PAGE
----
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| Frankie and Johnny in The Clair de lune | Ah Wilderness | Snowman |
| Waiting for Godot | The Goat or Who is Sylvia? | Eight to the Bar | Countess Maritza

Some reviews of 2004

Others found here and here

Your comments and reviews are always welcome

Countess Maritza

by Imre Kálmán, directed by Guillermo Silva-Marin
Toronto Operetta Theatre, Jane Mallett Theatre, Toronto
December 28, 2004-January 8, 2005
by Christopher Hoile, Principal Reviewer for Stage Door
Your comments and reviews are always welcome

Waltz Your Worries Away

“Countess Maritza” by Imre (or Emmerich) Kálmán is one of the greatest of all Silver Age Viennese operettas. Lovely melody follows catchy tune in uninterrupted succession. When one sees it play so effectively on stage as in the Toronto Operetta Theatre’s latest production, one can only wonder why such a marvelous work, a repertory work in Central Europe, is not as well known in North America as “Die Fledermaus” or “The Merry Widow”. Yet, because of the TOT, Toronto is well acquainted with “Maritza”. This is the TOT’s third production of it in twenty years. How lucky Toronto is to have the TOT to keep such joyous works alive!

“Maritza” became a worldwide hit following its première in 1924. Maritza, a wealthy land-owner, is constantly besieged with proposals of marriage by impoverished noblemen. Knowing that all they are interested in is her money, she has become wary of all men and announces her engagement to the fictitious Baron Koloman Zsupán (a character from Johann Strauss’s “Der Zigeunerbaron”). To Maritza’s surprise and consternation a lovelorn baron of that very name turns up to claim Maritza as his fiancée. Meanwhile, Maritza is falling in love with one of her staff, the bailiff Bela Törek, who is in reality Count Tassilo, an impoverished nobleman who has taken on the work to pay off his father’s debts and amass enough money for a dowry for his sister Lisa. The barriers of wealth and class are compounded by suspicions on each side as to the real intentions of the other, giving the work a complex psychological dimension not always found in operetta. Nigel Douglas’s new English version is especially good at finding witty equivalents for the lyrics.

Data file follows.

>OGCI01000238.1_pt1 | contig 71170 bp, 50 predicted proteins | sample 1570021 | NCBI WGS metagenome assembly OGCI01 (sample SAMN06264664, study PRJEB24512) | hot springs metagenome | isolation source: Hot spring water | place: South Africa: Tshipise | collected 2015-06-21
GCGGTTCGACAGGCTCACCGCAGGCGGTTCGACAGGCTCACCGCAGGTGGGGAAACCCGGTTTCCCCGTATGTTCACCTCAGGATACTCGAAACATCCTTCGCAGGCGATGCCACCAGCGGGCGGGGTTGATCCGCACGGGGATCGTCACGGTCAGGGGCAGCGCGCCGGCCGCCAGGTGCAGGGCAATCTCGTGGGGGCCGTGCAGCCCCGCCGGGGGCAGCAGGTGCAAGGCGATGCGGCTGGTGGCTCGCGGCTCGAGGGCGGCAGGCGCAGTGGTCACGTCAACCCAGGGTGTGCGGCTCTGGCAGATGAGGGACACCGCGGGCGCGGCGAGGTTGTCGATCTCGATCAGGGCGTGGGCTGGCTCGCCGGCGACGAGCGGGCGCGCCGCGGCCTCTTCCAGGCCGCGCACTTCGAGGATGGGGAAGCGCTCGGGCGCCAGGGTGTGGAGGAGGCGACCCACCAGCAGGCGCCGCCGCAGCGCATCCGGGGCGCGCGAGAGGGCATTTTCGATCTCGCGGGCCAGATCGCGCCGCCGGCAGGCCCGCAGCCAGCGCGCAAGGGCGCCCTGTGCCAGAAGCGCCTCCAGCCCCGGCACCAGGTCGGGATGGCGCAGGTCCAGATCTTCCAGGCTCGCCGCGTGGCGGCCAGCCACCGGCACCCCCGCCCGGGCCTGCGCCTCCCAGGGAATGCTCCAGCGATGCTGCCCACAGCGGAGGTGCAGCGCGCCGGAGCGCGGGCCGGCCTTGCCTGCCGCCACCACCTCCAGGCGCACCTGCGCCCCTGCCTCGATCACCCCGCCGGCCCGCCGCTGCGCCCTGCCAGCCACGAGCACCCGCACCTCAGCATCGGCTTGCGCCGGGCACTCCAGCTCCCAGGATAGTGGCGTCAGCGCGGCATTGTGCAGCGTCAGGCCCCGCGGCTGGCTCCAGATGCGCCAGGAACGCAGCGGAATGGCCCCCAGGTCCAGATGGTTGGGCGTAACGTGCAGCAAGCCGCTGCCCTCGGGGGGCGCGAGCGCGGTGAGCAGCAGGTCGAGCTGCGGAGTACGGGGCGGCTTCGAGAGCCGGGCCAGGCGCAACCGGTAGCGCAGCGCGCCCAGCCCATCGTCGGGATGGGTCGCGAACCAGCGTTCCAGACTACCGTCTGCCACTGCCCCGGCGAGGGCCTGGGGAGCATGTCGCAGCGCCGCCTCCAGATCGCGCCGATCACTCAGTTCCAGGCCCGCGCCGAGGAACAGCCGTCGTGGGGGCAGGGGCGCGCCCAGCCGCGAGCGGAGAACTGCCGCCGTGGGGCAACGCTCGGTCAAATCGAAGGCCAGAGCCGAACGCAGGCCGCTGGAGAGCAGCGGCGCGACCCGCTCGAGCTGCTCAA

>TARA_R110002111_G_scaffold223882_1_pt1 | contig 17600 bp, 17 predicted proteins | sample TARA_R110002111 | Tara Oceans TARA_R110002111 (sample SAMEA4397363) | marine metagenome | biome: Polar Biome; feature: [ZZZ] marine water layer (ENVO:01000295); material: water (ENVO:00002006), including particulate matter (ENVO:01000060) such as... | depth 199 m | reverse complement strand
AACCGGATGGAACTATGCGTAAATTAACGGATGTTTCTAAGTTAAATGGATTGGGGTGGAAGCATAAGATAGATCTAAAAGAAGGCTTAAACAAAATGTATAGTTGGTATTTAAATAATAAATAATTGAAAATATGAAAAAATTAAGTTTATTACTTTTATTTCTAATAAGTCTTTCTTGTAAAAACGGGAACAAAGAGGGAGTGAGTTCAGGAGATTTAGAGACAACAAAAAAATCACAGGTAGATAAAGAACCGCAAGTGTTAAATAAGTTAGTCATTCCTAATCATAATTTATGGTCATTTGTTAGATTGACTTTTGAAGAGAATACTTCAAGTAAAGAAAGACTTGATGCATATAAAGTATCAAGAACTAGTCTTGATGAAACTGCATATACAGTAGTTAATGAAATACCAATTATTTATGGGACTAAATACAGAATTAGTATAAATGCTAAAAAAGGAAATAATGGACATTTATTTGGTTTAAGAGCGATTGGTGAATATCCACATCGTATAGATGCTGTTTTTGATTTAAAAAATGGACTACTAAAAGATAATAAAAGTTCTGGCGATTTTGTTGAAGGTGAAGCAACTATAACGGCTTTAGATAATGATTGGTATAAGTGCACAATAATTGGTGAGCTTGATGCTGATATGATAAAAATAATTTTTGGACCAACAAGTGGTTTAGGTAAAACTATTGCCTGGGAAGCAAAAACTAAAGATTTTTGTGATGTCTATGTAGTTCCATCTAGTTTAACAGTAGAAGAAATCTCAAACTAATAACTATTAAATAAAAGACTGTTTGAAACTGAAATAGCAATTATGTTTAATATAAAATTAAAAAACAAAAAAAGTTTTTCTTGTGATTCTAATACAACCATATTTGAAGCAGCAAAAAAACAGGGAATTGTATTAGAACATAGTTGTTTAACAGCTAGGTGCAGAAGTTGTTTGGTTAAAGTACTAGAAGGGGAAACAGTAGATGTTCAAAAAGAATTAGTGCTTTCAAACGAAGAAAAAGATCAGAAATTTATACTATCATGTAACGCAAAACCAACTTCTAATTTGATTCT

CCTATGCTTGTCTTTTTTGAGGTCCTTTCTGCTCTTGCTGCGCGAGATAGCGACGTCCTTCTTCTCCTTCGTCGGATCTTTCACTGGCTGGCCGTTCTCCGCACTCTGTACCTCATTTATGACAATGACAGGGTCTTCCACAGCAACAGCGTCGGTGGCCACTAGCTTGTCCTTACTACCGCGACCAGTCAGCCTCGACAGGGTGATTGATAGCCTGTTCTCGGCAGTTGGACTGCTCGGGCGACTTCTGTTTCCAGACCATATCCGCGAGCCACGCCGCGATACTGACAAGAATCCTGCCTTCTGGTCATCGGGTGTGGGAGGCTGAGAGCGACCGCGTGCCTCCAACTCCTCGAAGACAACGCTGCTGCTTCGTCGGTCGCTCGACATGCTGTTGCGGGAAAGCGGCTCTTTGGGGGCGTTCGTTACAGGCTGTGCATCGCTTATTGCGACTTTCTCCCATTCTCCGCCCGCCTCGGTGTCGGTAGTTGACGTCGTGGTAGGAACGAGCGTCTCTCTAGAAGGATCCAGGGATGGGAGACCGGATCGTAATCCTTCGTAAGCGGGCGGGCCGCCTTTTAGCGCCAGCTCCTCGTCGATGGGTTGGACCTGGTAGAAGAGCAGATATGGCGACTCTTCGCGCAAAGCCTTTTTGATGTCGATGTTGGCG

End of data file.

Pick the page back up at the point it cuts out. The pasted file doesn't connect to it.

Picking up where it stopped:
The chief glory of this production is the performance of Elizabeth Beeler in the title role. She has previously showed a great flair for comedy in the TOT’s productions of “The Chocolate Soldier” and “Die Fledermaus”, but here she combines a striking stage presence with beautiful singing and highly nuanced acting to make Maritza more than an typical operetta heroine but also a sympathetic and intriguing character. Beeler carefully delineates Maritza’s changing attitude toward Tassilo from disdain to fascination to love, disappointment and jealousy with a number of points in between where these intermingle. She has a bright, crystalline soprano that shines through in ensembles but that she is also able to give an affecting air of fragility. It is Beeler’s ability to communicate conflicting feelings such as in Maritza’s play-acting at love with Tassilo in “Waltz Our Worries Away” that give the production its depth.

As Tassilo, Kurt Lehmann as an expressive, beautifully cultured voice that brings out the emotion on such hits as “Play Gypsy!” This makes it all the more surprising that this sensitivity and grace do not extend to his acting or dancing. He is fortunate to be paired with Beeler, who frequently has to do the acting for both of them. As Lisa, Rachel Cleland-Ainsworth has a clear soprano and a pleasant demeanour but is not quite as engaged with her character as she could be.